Col. Millett was an Army legend:,6730830.story

From the Washington Post:

As an antitank gunner in Tunisia, he earned the Silver Star after he jumped into a burning ammunition-filled halftrack, drove it away from allied soldiers and leapt to safety just before the vehicle exploded. Not long after, he shot down a German Messerschmitt Me-109 fighter that was strafing Allied troops. Col. Millett, who was firing from machine guns mounted on a halftrack, hit the pilot through the windshield
During the Korean War, he received the military's highest awards for valor, including the Medal of Honor and the Distinguished Service Cross, for two bayonet charges he led as a company commander in February 1951.

"We had acquired some Chinese documents stating that Americans were afraid of hand-to-hand fighting and cold steel," he told Military History. "When I read that, I thought, 'I'll show you, you sons of bitches!' "

He was awarded the Medal of Honor for leading a charge up Hill 180 near Soam-Ni on Feb. 7. When one of his platoons was pinned down by heavy fire, he placed himself at the head of two other platoons and ordered the men to charge up the hill.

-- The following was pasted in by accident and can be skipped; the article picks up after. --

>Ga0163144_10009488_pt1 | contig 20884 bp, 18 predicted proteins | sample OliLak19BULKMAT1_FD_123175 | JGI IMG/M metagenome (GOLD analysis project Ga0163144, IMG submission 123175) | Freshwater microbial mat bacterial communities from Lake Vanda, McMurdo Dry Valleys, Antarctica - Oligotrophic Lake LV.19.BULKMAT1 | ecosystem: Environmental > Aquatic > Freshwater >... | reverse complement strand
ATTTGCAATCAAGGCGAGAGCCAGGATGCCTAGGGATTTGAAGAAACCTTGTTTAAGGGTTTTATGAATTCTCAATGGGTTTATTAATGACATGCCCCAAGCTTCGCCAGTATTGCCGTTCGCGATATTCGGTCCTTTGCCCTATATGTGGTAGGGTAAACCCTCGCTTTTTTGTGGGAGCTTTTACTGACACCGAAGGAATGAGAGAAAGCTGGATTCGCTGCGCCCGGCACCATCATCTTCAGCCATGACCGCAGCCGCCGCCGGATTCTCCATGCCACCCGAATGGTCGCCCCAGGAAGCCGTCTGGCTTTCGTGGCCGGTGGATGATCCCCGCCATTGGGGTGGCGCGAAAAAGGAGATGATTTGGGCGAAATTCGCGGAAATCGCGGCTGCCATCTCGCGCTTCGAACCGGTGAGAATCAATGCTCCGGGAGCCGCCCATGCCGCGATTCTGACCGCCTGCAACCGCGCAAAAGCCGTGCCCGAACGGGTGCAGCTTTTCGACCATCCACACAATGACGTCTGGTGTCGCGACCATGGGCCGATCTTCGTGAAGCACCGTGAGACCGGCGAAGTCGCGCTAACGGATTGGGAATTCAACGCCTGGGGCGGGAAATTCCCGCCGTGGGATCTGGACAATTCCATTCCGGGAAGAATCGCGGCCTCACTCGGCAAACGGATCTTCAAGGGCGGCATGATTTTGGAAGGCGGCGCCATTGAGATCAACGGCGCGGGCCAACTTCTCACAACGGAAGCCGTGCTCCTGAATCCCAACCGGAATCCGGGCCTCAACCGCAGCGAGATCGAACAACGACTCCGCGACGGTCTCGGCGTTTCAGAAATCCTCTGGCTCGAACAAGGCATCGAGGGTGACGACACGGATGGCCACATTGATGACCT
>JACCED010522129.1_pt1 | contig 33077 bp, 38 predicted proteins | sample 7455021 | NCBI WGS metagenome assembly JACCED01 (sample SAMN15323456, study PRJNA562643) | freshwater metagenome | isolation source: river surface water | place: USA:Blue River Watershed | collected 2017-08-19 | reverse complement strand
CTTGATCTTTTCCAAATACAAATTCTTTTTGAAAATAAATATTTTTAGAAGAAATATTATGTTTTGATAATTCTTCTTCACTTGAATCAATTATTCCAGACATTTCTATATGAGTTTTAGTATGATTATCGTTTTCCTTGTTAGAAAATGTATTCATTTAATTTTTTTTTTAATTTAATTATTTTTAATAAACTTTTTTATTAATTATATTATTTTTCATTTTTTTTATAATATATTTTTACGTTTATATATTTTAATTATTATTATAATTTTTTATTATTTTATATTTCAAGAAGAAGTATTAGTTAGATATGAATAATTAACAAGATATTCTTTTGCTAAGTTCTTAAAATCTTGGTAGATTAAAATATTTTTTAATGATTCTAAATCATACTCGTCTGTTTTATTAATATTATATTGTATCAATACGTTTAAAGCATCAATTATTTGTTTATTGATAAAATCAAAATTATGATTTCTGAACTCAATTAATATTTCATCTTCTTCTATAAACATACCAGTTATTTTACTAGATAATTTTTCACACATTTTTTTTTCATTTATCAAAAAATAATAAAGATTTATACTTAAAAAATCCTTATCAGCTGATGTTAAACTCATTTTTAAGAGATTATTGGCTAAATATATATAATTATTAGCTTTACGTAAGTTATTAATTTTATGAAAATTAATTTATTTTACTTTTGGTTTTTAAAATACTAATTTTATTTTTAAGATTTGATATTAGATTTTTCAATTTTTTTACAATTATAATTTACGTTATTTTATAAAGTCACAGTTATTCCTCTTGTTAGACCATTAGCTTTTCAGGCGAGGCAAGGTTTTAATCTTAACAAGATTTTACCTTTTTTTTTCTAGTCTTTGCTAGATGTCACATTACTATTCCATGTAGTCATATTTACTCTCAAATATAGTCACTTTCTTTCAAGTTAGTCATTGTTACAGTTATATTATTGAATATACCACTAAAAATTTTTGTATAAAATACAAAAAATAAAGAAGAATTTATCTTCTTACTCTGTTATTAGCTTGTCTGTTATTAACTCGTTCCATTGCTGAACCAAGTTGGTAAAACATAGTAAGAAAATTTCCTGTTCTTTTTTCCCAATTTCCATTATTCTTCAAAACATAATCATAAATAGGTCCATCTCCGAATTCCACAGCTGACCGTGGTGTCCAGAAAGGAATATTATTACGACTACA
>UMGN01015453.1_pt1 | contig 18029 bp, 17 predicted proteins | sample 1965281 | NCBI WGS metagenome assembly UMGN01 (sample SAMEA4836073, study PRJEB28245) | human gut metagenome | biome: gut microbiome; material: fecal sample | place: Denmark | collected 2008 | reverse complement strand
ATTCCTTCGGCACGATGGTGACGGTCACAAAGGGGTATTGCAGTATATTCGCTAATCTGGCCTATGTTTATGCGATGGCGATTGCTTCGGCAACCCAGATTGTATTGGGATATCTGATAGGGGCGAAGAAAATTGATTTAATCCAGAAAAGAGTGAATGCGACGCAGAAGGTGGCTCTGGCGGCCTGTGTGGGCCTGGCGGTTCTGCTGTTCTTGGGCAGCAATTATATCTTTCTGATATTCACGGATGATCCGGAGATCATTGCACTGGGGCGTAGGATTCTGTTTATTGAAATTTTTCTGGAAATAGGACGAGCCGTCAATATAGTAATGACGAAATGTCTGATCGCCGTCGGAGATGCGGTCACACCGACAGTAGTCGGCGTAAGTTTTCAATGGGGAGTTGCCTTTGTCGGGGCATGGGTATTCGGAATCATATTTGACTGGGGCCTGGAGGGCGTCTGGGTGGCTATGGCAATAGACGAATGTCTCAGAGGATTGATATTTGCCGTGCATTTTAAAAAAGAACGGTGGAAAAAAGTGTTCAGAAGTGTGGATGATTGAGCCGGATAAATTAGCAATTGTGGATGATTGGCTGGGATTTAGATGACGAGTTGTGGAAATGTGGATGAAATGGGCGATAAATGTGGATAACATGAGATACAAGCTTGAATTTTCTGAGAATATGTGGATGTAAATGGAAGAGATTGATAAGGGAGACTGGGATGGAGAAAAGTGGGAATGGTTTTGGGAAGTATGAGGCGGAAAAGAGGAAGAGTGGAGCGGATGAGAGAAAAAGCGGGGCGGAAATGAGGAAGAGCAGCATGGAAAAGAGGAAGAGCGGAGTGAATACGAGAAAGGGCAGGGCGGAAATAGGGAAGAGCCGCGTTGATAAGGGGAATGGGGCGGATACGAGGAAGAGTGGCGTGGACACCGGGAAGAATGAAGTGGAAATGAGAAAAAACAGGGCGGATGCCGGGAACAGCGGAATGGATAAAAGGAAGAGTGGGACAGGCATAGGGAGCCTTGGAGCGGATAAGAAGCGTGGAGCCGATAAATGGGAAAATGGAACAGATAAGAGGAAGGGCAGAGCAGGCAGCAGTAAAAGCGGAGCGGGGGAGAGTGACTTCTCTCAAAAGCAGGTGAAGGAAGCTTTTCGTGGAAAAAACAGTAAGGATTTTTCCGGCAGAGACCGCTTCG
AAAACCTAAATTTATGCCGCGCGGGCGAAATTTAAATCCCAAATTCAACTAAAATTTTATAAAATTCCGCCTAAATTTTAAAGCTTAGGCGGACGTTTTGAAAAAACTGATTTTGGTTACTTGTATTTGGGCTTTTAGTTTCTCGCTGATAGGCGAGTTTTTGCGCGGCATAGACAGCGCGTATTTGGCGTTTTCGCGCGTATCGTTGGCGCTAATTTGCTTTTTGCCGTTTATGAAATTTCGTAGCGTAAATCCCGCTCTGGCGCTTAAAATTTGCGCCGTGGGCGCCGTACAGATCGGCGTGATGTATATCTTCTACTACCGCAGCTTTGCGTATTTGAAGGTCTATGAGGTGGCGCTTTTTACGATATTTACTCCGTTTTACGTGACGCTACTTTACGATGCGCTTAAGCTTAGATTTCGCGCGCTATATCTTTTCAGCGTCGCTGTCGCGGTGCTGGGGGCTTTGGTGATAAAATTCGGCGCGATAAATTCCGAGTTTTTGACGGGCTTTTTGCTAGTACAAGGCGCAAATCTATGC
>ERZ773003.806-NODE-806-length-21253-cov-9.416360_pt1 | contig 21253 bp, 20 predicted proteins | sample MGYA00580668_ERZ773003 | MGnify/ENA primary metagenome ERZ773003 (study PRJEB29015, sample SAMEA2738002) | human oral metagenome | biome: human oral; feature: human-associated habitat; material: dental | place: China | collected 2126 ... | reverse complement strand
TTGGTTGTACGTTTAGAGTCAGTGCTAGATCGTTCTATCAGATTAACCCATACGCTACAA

According to his Medal of Honor citation, he bayoneted several enemy soldiers and lobbed grenades in their direction while rallying his men to fight. Grenade fragments pierced Col. Millett's shin, but he refused medical evacuation.

"Despite vicious opposing fire, the whirlwind hand-to-hand assault carried to the crest of the hill," the Medal of Honor citation read. "His dauntless leadership and personal courage so inspired his men that they stormed into the hostile position and used their bayonets with such lethal effect that the enemy fled in wild disorder."
He later was sent to Vietnam as a military adviser to a controversial intelligence program called Phoenix, which killed thousands of suspected Viet Cong and their sympathizers in an effort to destroy the Viet Cong infrastructure in towns and villages.

He said he retired in 1973 because he was convinced that the United States had "quit" in Vietnam. He championed the return of U.S. prisoners of war from Vietnam and then worked as a deputy sheriff in Trenton, Tenn., before settling in the San Jacinto Mountains resort village of Idyllwild, Calif., across the street from an American Legion post.
Millett was the guy who dreamed up the idea of rapelling out of a helicopter, and was the first man on the rope. The current bayonet was designed with input from Col. Millett. He remained active in veteren's affairs and was a regular visitor to the 25th ID and the 7th ID while the 27th Infantry Regiment was here.

Blue skies , Sir.